Our focus is on vision-based perception in multi-robot systems.
To perform a set of perception-driven tasks a team of network-connected robots with vision sensors requires two fundamental functionalities: i) autonomous navigation in the environment and ii) vision-based pose estimation of all static and dynamic objects in the scene. Our research aims to understand how the overall task performance can be maximized within the constraints of communication and computation. To this end, we focus on the following interconnected research threads.
Multi-robot Active Perception -- We investigate methods for multi-robot formation control based on cooperative target perception without relying on a pre-specified formation geometry. We have developed methods for teams of mobile aerial and ground robots, equipped with only RGB cameras, to maximize their joint perception of moving persons [ ] [ ] or objects in 3D space by actively steering the formations that facilitate the joint perception. We have introduced and rigorously tested active perception methods using novel detection and tracking pipelines [ ] and nonlinear model predictive control (MPC) based formation controller [ ] [ ].
Multi-robot Sensor Fusion -- We study and develop unified methods for sensor fusion that are not only scalable to large environments but also simultaneously to a large number of sensors and teams of robots [ ]. We have developed several methods for unified and integrated multi-robot cooperative localization and target tracking. Here "unified" means that the poses of all robots and targets are estimated by every other robot and "integrated" means that disagreement among sensors, inconsistent sensor measurements, occlusions and sensor failures, are handled within a single Bayesian framework. The methods are either filter-based (filtering) [ ] or pose-graph optimization-based approaches (smoothing). While each category has its own advantages w.r.t. the available computational resources and the level of estimation accuracy, we have also developed a novel moving-horizon technique [ ] for a hybrid method that combines the advantages of both kinds of approaches.
Ivy Nuo Chen (Aug '19 -- Oct '19, Bachelor Intern) Currently at Temple University, USA.
Below we describe the most important and ongoing research threads within this group.
1. Active Perception-driven Formation Control of multiple MAVs. [IEEE RA-L 2019 (published)] ROS-based open source code is provided.
The goal in this research thread is to enable a team of MAVs that can actively perceive and track a moving person in outdoor environments in presence of static and dynamic obstacles. To this end, we have develop a novel decentralized convex model predictive controller for active cooperative perception. The crux of our method lies in decoupling the goal of active tracking as a convex quadratic objective and linear constraints. We do so by identifying inter-robot spatial dependencies that not only avoid inter-robot collisions but also minimize the joint target uncertainty. Specifically, we show how these dependencies enforce an angular configuration among the MAVs to achieve the desired objective while keeping the MPC formulation convex. Multiple real robot experiments involving 3 MAVs are presented along with comparisons to the state of the art approaches to showcase the efficiency of our method. Moreover, extensive simulation results demonstrate its scalability and robustness.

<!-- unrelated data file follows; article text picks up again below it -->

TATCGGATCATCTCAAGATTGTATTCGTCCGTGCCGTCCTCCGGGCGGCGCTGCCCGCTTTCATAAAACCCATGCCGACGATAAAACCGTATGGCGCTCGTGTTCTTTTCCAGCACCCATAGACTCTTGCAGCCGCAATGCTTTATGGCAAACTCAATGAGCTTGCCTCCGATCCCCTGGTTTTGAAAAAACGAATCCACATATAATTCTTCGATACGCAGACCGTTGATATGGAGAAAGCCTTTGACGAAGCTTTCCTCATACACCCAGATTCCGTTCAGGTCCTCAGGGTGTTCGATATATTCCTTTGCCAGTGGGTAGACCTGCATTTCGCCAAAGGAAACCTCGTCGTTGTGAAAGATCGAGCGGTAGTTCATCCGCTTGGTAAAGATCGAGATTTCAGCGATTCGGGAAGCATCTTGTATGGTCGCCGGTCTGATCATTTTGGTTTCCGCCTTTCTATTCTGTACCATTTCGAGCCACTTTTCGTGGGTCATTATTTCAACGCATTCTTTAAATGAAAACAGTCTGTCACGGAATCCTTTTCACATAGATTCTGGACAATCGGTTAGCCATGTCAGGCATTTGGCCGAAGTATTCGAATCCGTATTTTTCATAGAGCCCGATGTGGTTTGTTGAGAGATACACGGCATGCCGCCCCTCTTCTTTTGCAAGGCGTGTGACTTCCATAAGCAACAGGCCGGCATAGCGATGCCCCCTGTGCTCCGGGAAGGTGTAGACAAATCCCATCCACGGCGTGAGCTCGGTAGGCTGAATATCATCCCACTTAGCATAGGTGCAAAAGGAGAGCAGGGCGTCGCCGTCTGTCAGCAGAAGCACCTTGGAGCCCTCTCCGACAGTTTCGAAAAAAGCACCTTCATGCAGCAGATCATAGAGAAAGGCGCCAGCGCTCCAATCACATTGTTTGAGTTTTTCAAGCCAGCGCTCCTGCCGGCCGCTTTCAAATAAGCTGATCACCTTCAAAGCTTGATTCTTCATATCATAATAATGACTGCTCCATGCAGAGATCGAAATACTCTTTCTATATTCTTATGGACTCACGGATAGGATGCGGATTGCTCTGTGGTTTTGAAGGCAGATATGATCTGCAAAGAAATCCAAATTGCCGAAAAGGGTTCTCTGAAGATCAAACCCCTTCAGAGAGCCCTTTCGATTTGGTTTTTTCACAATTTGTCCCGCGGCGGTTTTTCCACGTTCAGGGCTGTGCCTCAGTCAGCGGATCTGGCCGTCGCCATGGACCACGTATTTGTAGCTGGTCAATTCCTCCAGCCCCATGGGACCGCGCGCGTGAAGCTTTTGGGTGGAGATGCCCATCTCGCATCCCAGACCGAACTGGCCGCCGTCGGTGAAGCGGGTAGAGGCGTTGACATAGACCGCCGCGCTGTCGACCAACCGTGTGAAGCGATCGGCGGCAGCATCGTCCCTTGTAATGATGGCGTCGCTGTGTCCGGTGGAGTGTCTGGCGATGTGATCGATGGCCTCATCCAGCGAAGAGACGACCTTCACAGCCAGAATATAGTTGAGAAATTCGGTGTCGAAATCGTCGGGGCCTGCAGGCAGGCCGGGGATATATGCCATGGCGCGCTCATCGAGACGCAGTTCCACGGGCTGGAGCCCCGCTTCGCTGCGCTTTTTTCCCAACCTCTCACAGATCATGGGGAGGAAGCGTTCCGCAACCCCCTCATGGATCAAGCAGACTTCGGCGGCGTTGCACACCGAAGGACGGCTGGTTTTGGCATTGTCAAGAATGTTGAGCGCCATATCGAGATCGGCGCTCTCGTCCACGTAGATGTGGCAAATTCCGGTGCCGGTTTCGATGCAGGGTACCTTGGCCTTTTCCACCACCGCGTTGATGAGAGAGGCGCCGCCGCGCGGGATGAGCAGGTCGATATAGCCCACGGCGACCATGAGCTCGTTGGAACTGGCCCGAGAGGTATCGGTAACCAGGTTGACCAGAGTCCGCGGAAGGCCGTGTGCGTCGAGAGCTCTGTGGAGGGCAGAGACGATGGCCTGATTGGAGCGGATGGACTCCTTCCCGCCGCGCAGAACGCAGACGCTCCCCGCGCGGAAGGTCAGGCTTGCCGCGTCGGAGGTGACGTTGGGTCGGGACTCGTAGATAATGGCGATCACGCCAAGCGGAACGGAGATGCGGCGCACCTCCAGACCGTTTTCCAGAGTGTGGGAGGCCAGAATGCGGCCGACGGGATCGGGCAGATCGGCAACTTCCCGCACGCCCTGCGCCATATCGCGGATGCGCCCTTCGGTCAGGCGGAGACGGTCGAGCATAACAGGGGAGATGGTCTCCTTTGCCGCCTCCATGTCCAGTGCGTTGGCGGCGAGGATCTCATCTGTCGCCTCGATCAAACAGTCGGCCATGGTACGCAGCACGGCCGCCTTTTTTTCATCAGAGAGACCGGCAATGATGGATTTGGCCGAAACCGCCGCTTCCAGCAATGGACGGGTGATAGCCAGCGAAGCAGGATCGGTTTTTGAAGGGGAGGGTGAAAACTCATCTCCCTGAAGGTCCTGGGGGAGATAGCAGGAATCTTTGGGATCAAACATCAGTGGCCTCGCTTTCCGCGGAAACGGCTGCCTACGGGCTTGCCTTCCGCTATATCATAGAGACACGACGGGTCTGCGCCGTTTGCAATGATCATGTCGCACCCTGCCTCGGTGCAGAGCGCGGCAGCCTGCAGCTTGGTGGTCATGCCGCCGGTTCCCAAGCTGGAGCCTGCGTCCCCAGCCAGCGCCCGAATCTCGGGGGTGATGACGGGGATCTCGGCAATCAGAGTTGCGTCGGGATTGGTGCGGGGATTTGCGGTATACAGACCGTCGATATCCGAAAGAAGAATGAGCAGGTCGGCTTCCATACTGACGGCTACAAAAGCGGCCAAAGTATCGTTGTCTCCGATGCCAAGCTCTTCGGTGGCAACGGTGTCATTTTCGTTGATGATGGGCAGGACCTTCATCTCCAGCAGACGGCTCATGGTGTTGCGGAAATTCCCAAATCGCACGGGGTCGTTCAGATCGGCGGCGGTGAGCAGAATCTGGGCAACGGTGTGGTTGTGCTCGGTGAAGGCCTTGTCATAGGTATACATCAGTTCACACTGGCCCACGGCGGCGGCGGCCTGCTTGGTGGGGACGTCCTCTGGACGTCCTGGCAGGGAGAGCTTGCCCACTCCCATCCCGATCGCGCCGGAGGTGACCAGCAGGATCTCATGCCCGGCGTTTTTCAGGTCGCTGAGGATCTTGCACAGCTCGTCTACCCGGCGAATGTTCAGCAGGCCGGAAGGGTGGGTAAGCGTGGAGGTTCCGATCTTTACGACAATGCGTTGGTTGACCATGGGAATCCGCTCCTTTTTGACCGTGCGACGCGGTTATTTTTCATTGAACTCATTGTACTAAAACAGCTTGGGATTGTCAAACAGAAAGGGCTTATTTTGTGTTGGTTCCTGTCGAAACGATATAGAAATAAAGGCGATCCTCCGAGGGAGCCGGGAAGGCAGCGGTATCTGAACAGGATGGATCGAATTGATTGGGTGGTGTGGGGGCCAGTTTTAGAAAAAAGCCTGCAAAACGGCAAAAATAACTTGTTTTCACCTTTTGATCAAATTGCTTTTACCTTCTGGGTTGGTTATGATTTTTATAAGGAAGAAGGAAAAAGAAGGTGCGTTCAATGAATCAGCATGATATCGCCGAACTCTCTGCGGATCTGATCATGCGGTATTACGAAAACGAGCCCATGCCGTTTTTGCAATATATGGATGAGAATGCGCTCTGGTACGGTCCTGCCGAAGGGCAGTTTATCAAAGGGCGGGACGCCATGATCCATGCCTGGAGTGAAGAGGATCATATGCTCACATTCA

2. Cooperative Detection and Tracking using DNNs on Multiple MAVs. [RA-L + IROS 2018 (published)] See Publications tab of this project page.
The goal in this research thread is to enable multi-camera tracking of humans and animals in outdoor environments. This is a highly relevant and challenging problem. Our approach to it involves a team of cooperating micro aerial vehicles (MAVs) with on-board cameras only. Deep neural networks (DNNs) often fail at detecting small-scale objects or those that are far away from the camera, which are typical characteristics of a scenario with aerial robots. Thus, here we address the core problem of how to achieve on-board, online, continuous and accurate vision-based detections using DNNs for visual person tracking through MAVs. Our solution leverages cooperation among multiple MAVs and active selection of most informative regions of image. We demonstrate the efficiency of our approach through simulations with up to 16 robots and real robot experiments involving 2 aerial robots tracking a person, while maintaining an active perception-driven formation. ROS-based source code is provided for the benefit of the community. Please see the Resources tab of this project page.
3. Multi-UAV Trajectory Planning and Collision Avoidance. [SSRR 2018 (published)] See Publications tab of this project page.